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How do You prefere to get software?


I'd like to ask you,
If You bue some software from the Internet, how do You like to get it - simply download the build or order this soft on CDs?

Please, kindly answer this question, because this topic is very interesting to me.

Scincerely Yours,
Maksym Nesen

Maksym Nesen
Monday, May 17, 2004

I prefer to download.  Shipping is a bitch.

Almost Anonymous
Monday, May 17, 2004

always download wherever possible.

best is if Im given a choice between printed docs and pdfs as well, with the pdf option being a cheaper purchase....I always take the cheaper pdf option.

Monday, May 17, 2004

Downloads, definatly. I already have shelves full of boxes and cd-cases, and most of them are pretty useless.

Eric Debois
Monday, May 17, 2004

I prefer downloading directly the soft.
But it's surely faster to get a cd with plenty of
soft than doing a search for them.
There are many magazine that offer them

Noagbodji Victor
Monday, May 17, 2004

That's software not "soft".

Matthew Lock
Monday, May 17, 2004

Documentation today is more often than not linearly readable; In this case, I prefer a download.

When the documentation is readable cover to cover, I prefer the dead tree format. Unfortunately, the last cover-to-cover readable documentation I had came with Borland C++ 3

Ori Berger
Monday, May 17, 2004

I'd prefer the download, simply because:

(1) Shipping takes time. With a download, it's only a matter of a few minutes I have to wait.

(2) Shipping usually attracts charages, if not because of the physical nature of the subject matter of sale or transfer, then by way of postage and handling charges. I don't like to pay when I can download the same thing for free.

(3) I have to give away my billing address if I decide to recieve a CD.

Sathyaish Chakravarthy
Monday, May 17, 2004

I prefer CD-ROM, since any software I pay for I usually back it up on CD anyway.  Unless it is small in size (<5MB) and the vendor provides many chances to redownload it in the future without paying again.

Monday, May 17, 2004

I like to get everything on CD with a printed manual. Downloading is fine as long as:

1. it is free
2. the download is less than 10 MB

Dennis Atkins
Monday, May 17, 2004

I've been thinking about this a lot lately, since I got a new laptop last week and have been working on installing all of my software on it.

I prefer a CD in a box generally, though I do like the instant gratification of a download. What would be ideal in my mind would be a download with a CD mailed to follow it. I just find it easier to keep track of my software (e.g. for installing when I get a new computer) if I have a nice box with a CD and a card with the serial number on it, etc. I do burn my downloaded software to CD, so I have it available, but it's harder for me to keep track of what is where that way. The box on the shelf with "Photoshop" printed on the side is easier for me to find than a Sharpie-labeled CD in a folder of dozens of other virtually identical CDs.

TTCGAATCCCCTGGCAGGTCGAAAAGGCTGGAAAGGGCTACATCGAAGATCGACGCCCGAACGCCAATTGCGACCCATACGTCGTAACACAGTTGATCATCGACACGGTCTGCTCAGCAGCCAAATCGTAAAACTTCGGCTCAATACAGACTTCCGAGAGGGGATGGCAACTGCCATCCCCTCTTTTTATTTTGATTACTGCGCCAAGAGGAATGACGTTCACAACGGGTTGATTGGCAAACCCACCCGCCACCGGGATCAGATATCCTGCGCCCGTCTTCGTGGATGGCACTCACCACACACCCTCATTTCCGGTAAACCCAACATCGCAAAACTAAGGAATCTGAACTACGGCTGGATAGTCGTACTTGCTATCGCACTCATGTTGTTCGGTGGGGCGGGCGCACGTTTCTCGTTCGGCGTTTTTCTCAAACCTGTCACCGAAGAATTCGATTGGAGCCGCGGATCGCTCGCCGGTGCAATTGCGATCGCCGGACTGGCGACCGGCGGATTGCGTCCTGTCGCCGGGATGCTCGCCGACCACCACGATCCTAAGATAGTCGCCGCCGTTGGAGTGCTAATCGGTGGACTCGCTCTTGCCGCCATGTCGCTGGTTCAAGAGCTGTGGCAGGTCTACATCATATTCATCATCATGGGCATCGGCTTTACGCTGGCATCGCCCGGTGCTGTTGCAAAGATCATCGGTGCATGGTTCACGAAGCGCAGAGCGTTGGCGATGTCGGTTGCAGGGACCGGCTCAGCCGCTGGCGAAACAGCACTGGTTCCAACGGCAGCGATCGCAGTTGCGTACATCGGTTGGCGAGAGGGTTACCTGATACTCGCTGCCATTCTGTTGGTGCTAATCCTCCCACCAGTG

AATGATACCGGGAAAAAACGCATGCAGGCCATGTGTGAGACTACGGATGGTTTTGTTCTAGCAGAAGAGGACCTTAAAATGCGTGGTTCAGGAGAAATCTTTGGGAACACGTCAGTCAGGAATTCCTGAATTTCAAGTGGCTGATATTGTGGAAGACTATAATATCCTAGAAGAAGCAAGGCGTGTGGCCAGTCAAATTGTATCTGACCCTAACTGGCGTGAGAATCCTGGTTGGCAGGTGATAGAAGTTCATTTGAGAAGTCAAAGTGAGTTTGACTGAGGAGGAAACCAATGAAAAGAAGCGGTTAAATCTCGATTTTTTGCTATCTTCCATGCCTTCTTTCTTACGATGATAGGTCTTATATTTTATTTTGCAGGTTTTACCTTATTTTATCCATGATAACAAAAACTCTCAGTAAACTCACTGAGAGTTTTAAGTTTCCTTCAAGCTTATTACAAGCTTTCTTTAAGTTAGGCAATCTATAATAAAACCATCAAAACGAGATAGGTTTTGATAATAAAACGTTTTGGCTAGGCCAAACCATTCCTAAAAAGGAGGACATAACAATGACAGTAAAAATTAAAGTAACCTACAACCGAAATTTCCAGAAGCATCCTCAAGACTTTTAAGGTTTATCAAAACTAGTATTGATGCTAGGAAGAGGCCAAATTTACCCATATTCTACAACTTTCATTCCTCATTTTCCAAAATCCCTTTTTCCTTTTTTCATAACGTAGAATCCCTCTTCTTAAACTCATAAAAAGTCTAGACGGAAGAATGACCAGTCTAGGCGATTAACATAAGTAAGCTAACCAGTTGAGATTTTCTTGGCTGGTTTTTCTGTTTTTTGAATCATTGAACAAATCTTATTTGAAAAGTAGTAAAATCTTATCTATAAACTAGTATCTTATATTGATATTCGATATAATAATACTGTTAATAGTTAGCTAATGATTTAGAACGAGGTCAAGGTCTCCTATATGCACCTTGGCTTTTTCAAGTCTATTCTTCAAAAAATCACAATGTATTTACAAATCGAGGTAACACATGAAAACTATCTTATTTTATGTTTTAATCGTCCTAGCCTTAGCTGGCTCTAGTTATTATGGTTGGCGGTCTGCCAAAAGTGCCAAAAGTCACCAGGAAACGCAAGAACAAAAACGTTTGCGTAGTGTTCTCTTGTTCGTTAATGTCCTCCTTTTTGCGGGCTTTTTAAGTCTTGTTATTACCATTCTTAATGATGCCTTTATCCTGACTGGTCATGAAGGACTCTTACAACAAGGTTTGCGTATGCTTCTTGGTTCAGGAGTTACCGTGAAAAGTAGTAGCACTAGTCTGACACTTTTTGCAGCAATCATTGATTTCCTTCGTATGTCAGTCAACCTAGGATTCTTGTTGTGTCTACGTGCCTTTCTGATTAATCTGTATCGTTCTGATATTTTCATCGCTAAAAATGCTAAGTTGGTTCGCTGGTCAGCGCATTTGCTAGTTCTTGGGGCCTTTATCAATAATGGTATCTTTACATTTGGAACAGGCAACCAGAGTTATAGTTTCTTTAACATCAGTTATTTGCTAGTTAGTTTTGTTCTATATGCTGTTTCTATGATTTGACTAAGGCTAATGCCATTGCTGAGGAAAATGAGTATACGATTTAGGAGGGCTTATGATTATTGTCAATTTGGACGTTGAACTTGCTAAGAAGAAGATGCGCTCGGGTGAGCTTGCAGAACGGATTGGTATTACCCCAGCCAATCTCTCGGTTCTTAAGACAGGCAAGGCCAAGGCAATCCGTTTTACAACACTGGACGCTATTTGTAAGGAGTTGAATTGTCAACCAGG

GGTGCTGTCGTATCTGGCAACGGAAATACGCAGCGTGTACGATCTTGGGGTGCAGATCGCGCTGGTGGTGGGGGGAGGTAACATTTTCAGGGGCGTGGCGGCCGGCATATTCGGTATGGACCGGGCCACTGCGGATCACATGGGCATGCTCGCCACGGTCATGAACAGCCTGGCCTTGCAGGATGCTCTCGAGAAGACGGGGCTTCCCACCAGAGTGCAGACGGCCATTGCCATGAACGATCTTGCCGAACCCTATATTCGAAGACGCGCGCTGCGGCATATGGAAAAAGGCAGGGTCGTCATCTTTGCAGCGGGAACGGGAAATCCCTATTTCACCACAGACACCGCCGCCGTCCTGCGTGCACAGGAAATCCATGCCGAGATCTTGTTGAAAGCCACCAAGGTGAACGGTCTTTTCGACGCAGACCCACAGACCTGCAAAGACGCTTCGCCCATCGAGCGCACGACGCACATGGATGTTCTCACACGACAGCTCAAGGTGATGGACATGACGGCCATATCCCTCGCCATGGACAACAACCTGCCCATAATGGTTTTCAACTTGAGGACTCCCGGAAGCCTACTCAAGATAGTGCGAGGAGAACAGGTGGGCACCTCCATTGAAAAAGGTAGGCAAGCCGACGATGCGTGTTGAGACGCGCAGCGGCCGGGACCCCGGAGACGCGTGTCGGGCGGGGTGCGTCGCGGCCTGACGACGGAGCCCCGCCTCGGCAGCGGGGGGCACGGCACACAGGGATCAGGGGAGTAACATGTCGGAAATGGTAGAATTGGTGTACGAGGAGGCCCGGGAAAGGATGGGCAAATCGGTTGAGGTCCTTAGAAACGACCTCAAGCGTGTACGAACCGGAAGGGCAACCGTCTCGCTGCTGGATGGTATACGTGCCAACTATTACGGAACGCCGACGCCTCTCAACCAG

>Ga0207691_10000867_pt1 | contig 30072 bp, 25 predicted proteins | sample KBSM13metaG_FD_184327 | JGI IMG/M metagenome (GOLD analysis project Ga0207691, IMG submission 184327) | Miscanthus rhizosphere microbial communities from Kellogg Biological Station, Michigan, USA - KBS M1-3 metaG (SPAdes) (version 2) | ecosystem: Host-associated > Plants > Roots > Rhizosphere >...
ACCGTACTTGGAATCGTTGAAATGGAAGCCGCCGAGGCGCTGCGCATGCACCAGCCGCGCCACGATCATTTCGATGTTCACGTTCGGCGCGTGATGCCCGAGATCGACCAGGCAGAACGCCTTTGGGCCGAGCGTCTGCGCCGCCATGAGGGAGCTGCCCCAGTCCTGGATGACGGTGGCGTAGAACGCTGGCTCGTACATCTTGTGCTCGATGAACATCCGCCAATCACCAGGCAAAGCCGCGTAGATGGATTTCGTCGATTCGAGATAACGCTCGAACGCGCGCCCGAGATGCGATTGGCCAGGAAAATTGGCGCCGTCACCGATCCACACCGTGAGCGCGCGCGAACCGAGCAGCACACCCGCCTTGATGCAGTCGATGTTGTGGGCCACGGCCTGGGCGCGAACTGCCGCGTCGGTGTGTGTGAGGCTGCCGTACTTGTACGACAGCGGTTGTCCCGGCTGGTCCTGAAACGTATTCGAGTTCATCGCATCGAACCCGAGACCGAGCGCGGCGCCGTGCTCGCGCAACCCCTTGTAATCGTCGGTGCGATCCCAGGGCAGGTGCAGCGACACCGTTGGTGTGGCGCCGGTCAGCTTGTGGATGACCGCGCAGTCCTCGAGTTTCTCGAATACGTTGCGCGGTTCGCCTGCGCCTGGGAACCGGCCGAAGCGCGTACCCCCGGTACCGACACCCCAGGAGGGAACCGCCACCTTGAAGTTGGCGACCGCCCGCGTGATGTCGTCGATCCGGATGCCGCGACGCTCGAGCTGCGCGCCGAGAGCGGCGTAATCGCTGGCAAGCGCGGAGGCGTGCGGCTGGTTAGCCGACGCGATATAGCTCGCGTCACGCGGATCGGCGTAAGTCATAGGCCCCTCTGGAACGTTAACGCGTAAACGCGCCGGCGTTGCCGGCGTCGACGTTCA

This may say more about my personal organizational skills than anything else.

Sean Harding
Monday, May 17, 2004

It depends.  Palm OS software I usually don't mind downloading (I don't think I've every bought any packaged) but for PC software I still prefer a CD.

Of course, with the news item the other day that bits on a CD definitely erode over time, my peace of mind is steadily evaporating in either case.

Monday, May 17, 2004

I like downloading esp. on my OC3 connection

Monday, May 17, 2004

I agree with Sean. The best way in my opinion is to have an instant download option with a CD in the mail. Of course, if users don't want the CD copy they shouldn't have to pay for it, same goes for a manual. It doesn't really make sense not to have a download option of some description, given that it is so easy to setup.

Daniel Searson
Tuesday, May 18, 2004

I would like for software to be delivered this way in the future:

* Go to a gas station.

* Insert your credit card into a gas pump, plug in your laptop/removable storage device into a ten gigabit ethernet cable and press down on a big blue button.

* Watch the meter grow, when it hits $198.50.. loosen the pressure on that blue button and try to stop at $200.00.

* Un-plug the cord and drive away.

1) The pump doesn't know what to sell you, but your laptop does. It's like you go to Windows Updates and do your shopping for patches right?

Only you don't hit download, you wait for gas refills tomorrow.

Only you don't just order patches, you order movies, music, software management agents, recipes, all kinds of stuff. People will give you free stuff, you will pay for stuff. Give and take.

This is all assuming some Bill Gates Jr is in some garage trying to make computing just a little easier for the next 20 years.

Li-fan Chen
Wednesday, May 19, 2004

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